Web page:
Lupa Osteria Romana, 170 Thompson St. (just north of Houston), New York; 212. 982.5089,


3. Super-Fancy Restaurants

I can hardly afford to go to these places, so I don't want to dwell here, but in case you were wondering, it seems to me that everyone in New York knows that Daniel and Jean-Georges are the best restaurants in town. And yet somehow this fact gets obscured by a fascination with places that are new, or people who are charismatic, or something. But now you know. (Prices aren't too much higher than at Minneapolis's best restaurants: Figure $85 to $150 a head before wine.)

Daniel, 60 E. 65th St., New York, 212. 288.0033; Jean-Georges, 1 Central Park West, New York, 212.299.3900.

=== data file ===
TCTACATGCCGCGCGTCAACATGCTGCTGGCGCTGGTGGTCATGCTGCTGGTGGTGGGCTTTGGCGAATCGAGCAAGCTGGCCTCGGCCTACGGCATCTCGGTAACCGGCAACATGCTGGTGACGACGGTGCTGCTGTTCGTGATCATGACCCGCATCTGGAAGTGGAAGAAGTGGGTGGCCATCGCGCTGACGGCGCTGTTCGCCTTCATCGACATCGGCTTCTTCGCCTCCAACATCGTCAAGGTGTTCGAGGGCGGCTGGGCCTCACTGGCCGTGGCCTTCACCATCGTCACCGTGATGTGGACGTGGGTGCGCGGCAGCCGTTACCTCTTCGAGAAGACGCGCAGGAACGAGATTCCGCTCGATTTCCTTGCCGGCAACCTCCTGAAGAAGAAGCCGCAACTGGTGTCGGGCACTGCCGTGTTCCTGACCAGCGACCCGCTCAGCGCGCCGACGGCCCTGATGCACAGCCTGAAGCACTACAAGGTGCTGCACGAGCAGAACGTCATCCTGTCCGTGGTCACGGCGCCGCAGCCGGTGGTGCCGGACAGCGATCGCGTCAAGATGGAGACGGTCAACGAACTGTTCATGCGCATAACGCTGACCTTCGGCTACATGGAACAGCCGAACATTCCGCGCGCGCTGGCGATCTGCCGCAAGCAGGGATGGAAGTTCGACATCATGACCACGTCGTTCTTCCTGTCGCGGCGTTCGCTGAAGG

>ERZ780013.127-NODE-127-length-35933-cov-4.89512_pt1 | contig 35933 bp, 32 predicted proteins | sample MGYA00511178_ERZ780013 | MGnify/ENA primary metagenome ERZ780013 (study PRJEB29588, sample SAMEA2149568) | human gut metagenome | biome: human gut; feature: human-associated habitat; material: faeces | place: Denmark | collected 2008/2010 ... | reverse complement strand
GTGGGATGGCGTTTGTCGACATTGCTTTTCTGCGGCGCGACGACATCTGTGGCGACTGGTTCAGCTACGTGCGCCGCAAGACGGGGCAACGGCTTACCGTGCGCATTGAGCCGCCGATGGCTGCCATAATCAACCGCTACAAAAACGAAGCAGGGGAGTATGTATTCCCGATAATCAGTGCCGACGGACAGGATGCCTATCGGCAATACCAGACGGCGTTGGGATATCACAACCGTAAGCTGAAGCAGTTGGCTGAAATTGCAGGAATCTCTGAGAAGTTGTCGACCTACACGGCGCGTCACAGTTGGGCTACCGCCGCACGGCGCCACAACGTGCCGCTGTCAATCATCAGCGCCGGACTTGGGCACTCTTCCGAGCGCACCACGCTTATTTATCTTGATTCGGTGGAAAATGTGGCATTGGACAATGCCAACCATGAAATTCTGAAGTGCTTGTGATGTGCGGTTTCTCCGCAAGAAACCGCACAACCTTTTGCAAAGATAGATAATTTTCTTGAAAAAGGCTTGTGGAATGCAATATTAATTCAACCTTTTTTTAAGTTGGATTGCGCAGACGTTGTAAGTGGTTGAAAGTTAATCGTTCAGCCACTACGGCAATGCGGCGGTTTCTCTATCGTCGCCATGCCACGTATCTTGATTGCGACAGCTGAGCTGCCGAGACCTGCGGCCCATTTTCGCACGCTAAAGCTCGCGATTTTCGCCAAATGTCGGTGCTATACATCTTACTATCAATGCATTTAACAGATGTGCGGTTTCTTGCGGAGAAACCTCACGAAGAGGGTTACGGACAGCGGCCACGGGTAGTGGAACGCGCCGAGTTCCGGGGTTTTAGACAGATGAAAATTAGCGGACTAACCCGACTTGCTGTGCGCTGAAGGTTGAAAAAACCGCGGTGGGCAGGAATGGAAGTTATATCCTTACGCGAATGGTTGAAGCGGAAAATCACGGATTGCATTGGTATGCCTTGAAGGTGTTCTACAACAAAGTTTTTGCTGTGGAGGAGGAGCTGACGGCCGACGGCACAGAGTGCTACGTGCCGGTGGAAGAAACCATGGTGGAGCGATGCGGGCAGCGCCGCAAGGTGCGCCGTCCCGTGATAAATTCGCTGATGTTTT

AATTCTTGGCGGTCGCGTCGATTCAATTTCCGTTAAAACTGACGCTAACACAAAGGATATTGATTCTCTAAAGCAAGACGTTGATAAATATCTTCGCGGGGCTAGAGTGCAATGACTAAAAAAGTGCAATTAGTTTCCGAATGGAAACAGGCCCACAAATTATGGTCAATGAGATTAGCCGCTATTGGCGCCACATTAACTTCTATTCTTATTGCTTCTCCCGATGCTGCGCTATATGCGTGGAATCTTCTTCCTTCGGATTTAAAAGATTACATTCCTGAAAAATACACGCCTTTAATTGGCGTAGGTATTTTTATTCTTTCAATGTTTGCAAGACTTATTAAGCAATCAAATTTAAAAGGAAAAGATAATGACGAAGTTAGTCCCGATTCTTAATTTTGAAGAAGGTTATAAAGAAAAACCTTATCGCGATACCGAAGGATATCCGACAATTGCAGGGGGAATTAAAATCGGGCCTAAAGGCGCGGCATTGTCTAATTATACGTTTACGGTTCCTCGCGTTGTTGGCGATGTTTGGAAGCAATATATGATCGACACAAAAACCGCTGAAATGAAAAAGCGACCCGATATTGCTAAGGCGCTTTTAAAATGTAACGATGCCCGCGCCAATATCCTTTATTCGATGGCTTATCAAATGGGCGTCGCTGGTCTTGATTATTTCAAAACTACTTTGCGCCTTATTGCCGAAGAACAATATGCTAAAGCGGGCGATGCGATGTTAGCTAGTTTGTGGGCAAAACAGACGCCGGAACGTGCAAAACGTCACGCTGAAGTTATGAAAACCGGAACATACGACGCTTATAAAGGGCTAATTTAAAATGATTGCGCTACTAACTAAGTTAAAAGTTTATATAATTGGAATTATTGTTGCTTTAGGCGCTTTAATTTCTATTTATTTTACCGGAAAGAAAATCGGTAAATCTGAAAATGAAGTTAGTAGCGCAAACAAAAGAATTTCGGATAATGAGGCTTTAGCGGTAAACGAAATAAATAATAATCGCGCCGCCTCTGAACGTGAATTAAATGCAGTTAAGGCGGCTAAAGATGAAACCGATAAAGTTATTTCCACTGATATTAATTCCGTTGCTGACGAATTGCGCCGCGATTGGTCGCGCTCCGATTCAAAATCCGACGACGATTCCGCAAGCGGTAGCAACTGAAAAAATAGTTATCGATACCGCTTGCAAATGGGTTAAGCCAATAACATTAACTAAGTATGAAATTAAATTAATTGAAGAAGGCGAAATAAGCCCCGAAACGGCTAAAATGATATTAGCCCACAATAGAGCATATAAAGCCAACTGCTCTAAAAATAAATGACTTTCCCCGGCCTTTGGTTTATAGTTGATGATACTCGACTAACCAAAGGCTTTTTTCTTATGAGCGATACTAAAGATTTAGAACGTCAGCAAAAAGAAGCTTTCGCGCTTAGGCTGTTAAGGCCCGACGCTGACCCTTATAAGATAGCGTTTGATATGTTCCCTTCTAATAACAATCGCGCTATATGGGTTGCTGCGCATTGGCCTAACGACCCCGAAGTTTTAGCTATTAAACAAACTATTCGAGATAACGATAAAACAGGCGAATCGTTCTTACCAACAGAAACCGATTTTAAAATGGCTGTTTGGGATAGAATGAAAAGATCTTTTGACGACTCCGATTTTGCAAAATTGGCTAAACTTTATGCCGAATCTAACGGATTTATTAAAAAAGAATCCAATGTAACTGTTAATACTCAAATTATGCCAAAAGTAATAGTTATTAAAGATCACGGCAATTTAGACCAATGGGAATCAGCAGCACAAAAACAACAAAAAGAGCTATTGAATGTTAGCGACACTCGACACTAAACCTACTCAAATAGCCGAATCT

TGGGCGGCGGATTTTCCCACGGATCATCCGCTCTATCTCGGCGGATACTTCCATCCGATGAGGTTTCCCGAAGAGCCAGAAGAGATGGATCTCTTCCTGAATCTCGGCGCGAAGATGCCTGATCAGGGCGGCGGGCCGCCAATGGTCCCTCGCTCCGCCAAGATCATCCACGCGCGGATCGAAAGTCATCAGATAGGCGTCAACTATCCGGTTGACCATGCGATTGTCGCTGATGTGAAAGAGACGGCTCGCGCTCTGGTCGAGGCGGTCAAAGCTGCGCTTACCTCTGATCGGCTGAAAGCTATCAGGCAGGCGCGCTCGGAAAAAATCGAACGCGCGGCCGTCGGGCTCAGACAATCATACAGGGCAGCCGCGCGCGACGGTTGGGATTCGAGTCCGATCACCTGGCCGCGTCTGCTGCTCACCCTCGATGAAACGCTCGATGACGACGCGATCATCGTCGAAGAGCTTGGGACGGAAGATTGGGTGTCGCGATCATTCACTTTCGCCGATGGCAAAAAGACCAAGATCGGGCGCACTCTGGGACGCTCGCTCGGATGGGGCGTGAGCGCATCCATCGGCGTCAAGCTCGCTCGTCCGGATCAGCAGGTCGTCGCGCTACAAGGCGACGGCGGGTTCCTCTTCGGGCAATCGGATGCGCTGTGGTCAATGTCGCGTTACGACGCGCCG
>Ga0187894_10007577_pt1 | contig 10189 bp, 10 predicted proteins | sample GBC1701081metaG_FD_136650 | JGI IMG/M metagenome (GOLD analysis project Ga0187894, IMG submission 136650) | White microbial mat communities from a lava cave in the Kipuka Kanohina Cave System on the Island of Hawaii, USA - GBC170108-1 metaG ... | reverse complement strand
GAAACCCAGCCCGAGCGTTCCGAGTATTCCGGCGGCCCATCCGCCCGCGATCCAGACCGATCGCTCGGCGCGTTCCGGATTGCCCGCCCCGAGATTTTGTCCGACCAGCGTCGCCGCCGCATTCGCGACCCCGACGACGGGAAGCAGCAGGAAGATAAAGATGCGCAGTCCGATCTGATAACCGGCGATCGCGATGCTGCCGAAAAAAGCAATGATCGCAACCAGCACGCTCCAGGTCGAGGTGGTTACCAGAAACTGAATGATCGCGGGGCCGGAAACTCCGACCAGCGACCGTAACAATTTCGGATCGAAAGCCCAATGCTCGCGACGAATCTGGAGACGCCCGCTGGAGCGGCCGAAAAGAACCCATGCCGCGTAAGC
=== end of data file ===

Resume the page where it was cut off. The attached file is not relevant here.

Why must they torture themselves with novelty? Because this is when the scary New York wedgie water-slide thing rears its ugly head and goes straight for your... Dave, the one thing you really need to know before you go to New York is that the extraordinary overachievers who call this their home all live in terribly cramped spaces without dining rooms, like kenneled pets, and this causes them to be very excitable, especially about novelty, which often gets confused in their heads with excellence. It is that very excitability that makes them so fascinating, and by "them" I partly mean me. But, after a decade in the sweet, healthy, and haiku-strewn fields of the Twin Cities, I also partly mean them. Fascinating, but agitating. But then, Dave, that's why you get on water slides, right? The fear and excitement and agitation, and the knowledge that one day you'll be home in dry clothes.